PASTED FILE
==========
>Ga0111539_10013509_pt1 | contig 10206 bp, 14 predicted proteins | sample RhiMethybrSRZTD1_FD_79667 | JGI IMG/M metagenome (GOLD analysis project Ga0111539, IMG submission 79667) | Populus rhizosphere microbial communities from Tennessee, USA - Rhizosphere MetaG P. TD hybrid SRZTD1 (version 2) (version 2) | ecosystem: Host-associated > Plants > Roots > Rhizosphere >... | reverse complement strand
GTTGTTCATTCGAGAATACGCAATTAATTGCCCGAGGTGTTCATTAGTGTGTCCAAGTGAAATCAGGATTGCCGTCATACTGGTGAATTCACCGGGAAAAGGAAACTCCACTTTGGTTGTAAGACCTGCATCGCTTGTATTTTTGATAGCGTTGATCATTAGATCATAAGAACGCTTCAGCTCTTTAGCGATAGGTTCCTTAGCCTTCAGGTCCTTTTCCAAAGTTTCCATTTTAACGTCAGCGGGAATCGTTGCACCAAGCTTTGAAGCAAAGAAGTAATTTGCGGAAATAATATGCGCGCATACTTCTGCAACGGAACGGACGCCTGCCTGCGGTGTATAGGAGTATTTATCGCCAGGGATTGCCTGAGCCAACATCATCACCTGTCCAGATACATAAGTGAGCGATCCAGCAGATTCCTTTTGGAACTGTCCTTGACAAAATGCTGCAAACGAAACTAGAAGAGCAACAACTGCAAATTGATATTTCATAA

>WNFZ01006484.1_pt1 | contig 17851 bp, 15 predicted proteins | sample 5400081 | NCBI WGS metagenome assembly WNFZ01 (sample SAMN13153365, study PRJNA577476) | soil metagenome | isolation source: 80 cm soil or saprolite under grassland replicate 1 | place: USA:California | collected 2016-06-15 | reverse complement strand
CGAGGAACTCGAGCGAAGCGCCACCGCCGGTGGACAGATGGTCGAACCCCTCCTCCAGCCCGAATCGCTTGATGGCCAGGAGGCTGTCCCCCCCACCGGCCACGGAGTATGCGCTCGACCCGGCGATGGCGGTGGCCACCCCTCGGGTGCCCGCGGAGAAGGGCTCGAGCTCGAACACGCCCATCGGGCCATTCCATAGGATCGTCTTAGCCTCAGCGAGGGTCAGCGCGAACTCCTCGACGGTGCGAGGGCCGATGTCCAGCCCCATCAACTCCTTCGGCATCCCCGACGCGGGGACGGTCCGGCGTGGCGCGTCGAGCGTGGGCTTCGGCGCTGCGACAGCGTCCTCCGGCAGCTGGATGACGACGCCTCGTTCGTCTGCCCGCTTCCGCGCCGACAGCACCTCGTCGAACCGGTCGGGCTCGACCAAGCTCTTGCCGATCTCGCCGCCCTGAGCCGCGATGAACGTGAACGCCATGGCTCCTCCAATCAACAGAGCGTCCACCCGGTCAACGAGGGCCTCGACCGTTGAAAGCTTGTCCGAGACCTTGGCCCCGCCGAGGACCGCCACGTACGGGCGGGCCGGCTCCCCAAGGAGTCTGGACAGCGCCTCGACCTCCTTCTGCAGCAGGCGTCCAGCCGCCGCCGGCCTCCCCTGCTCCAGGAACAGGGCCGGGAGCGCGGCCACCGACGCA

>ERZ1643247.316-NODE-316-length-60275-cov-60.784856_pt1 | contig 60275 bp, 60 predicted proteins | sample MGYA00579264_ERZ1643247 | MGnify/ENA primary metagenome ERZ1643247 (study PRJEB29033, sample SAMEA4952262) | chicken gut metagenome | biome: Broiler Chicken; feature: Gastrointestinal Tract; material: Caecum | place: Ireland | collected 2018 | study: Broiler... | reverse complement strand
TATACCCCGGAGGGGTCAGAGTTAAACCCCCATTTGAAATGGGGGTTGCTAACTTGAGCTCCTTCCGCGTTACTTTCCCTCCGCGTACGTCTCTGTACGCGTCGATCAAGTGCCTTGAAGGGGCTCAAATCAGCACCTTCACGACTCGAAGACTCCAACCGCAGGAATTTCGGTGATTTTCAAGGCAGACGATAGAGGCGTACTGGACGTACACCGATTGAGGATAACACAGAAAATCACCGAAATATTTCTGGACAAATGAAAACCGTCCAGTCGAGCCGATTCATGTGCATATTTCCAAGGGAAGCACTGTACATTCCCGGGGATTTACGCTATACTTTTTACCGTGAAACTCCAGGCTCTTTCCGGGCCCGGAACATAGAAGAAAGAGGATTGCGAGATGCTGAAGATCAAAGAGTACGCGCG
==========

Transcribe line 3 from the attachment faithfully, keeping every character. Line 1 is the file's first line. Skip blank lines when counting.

>WNFZ01006484.1_pt1 | contig 17851 bp, 15 predicted proteins | sample 5400081 | NCBI WGS metagenome assembly WNFZ01 (sample SAMN13153365, study PRJNA577476) | soil metagenome | isolation source: 80 cm soil or saprolite under grassland replicate 1 | place: USA:California | collected 2016-06-15 | reverse complement strand